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The Battalion

The Student News Site of Texas A&M University - College Station

The Battalion

The Student News Site of Texas A&M University - College Station

The Battalion

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Reckoning with American imperialism’s failure

Creative Commons

Opinion writer Zach Freeman discusses the fractured relationship between the United States and Afghanistan and the responsibility of the U.S. in supporting their allies. 

After 20 years, millions displaced and a quarter of a million dead, America’s longest war is finally over. Instead of celebration, our withdrawal is marked by chaos as the Taliban reestablish the Islamic Emirate of Afghanistan at lightning speed. U.S. troops remaining in Afghanistan until Tuesday, Aug. 31 are now tasked with organizing the evacuation of the country’s largest city, Kabul. 

For the past week, the city’s airport has been a scene of mass panic and death as American citizens, evacuees and U.S. allies struggle to secure safe passage out. Our current tragedy is just one among a long history of disastrous U.S. military disengagements. For two decades, U.S. interventionism has created the nightmare millions of Afghans now live through. The U.S. needs to acknowledge its role in creating the Taliban and atone for its sins by evacuating as many innocents as possible. 

Removing troops from Afghanistan was always going to be a disaster, just like every major withdrawal in modern U.S. military history. Former President Barack Obama’s power brokering and 2011 withdrawal from Iraq, for example, created a power vacuum and inflamed sectarian rivalries, creating the Islamic State group, or IS. Former President Donald Trump’s exodus from the Syria-Turkey border similarly paralleled the fall of Afghanistan. At least 130,000 U.S.-allied Kurds were forced to flee as the IS and Turkish forces gained ground and systematically targeted them for elimination.

The United States has bloodied its nose in the graveyard of empires. For all of our hurt pride and trillions of dollars wasted, the Afghan people, now facing confusion and inaction in place of the security we promised, are the ones suffering most. Whatever happens to our Afghan allies now depends on our drive and ability to remove them from the situation we have created and made inexorable. For years, U.S. officials have lied to the public about our progress and any prospects of winning. They’ve long known Afghanistan was an unwinnable war that could only end in pointless tragedy. 

The Taliban were formed from Mujahideen rebels armed and trained by the CIA to fight the former Democratic Republic of Afghanistan and its ally, the USSR. After the latter dissolved, the Mujahideen continued their assault, eventually contributing to the republic’s collapse. The Taliban, who emerged from within the Mujahideen, were the best equipped to take control of the country. Today, the Taliban is even more well-armed, having captured billions of dollars worth of weapons and equipment from the Afghan National Security Forces, including as many as 600,000 rifles — all originally provided by the U.S. government.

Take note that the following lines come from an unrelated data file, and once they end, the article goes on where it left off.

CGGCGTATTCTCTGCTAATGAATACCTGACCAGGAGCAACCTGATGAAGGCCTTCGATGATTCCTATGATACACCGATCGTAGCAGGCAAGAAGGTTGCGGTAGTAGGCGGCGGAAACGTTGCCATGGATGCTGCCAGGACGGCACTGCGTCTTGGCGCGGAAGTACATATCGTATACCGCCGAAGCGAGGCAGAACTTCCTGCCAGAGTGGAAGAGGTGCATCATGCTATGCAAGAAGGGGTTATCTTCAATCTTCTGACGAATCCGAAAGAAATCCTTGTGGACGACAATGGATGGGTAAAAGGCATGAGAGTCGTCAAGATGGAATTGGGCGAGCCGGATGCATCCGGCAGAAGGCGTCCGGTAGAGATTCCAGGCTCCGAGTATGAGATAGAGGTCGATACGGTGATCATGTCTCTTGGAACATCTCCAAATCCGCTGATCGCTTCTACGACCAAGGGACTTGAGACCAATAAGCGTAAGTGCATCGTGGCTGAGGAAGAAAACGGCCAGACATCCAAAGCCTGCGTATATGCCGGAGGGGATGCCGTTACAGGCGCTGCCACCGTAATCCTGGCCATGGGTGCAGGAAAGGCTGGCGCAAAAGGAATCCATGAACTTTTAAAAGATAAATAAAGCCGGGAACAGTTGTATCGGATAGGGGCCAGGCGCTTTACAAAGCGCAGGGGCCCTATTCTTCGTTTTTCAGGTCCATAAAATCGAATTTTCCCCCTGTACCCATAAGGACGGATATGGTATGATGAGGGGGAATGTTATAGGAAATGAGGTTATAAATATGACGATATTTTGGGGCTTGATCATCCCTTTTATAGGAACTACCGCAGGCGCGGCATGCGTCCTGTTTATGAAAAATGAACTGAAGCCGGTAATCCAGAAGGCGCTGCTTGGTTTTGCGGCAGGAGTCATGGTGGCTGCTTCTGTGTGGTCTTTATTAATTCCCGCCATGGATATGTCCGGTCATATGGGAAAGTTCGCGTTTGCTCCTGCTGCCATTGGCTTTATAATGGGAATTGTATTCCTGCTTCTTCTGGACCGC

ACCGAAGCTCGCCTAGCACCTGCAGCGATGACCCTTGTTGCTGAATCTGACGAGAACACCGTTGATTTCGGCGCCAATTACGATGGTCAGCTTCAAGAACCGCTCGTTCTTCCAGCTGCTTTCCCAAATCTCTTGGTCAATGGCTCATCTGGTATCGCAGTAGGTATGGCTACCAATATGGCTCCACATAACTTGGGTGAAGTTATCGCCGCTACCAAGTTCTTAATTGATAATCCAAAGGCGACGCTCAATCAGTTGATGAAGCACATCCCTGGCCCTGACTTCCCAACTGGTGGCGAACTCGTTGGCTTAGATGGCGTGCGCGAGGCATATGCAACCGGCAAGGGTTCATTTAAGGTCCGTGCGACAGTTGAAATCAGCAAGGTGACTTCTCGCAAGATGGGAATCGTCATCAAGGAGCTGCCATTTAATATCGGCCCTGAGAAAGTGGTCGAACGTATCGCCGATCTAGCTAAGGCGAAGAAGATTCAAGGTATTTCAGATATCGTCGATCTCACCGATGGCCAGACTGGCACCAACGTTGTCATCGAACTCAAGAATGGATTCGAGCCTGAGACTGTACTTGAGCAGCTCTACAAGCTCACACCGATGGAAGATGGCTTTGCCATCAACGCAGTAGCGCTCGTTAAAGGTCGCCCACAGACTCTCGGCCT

Even after experiencing the disastrous consequences of empowering fundamentalist insurgents, the CIA has continued to fund and train other unaccountable militia groups against the Taliban to this day. Without U.S. involvement, the Taliban — and our current predicament — may have never existed.
Within days of the War in Afghanistan starting against our own armed insurgents, the Taliban made an offer to negotiate a halt in U.S. bombings in exchange for Osama Bin Laden. The Bush Administration instead refused to negotiate and required the immediate and unconditional acceptance of all U.S. demands.

“We don’t negotiate with terrorists” might make for good dialogue in action movies, but in practice, this all-or-nothing attitude caused two decades of war, strife and the refugee crisis we face today. A simple decision to apprehend the mastermind behind 9/11 through diplomacy instead of punishing an unrelated country would have prevented the conflict and saved hundreds of thousands of lives.  

We need to atone for the mess we’ve created by testing the Taliban’s commitments and negotiating a deal to continue safely moving our Afghan allies into the United States past the Aug. 31 deadline. 

Even then, we cannot grant enough special immigrant visas fast enough with our bogged-down bureaucratic process. Expediting the process by allowing refugees to declare asylum en route to or within the U.S. is the only way to prevent further loss of life in our short window of time. 

As of April 2021, over 71,000 civilians have been killed in the conflict, including 4,000 from U.S. airstrikes in the past five years alone. Another 66,000 Afghan National Security Forces and police have also died. Our presence is partially responsible for their deaths, and granting asylum to displaced Afghans may be our chance to prevent the loss of more lives.

The U.S. claims to be a global leader. If our country continues to create crises without minimizing collateral damage and fulfilling our obligations to allies, then we are not worthy of that title. This is our mess, and we must take responsibility and do what’s right. Lastly, if our disastrous military experiences should teach us anything, it’s that the only way to prevent future tragedies is to not intervene in the first place.

Zachary Freeman is an anthropology senior and opinion columnist for The Battalion.

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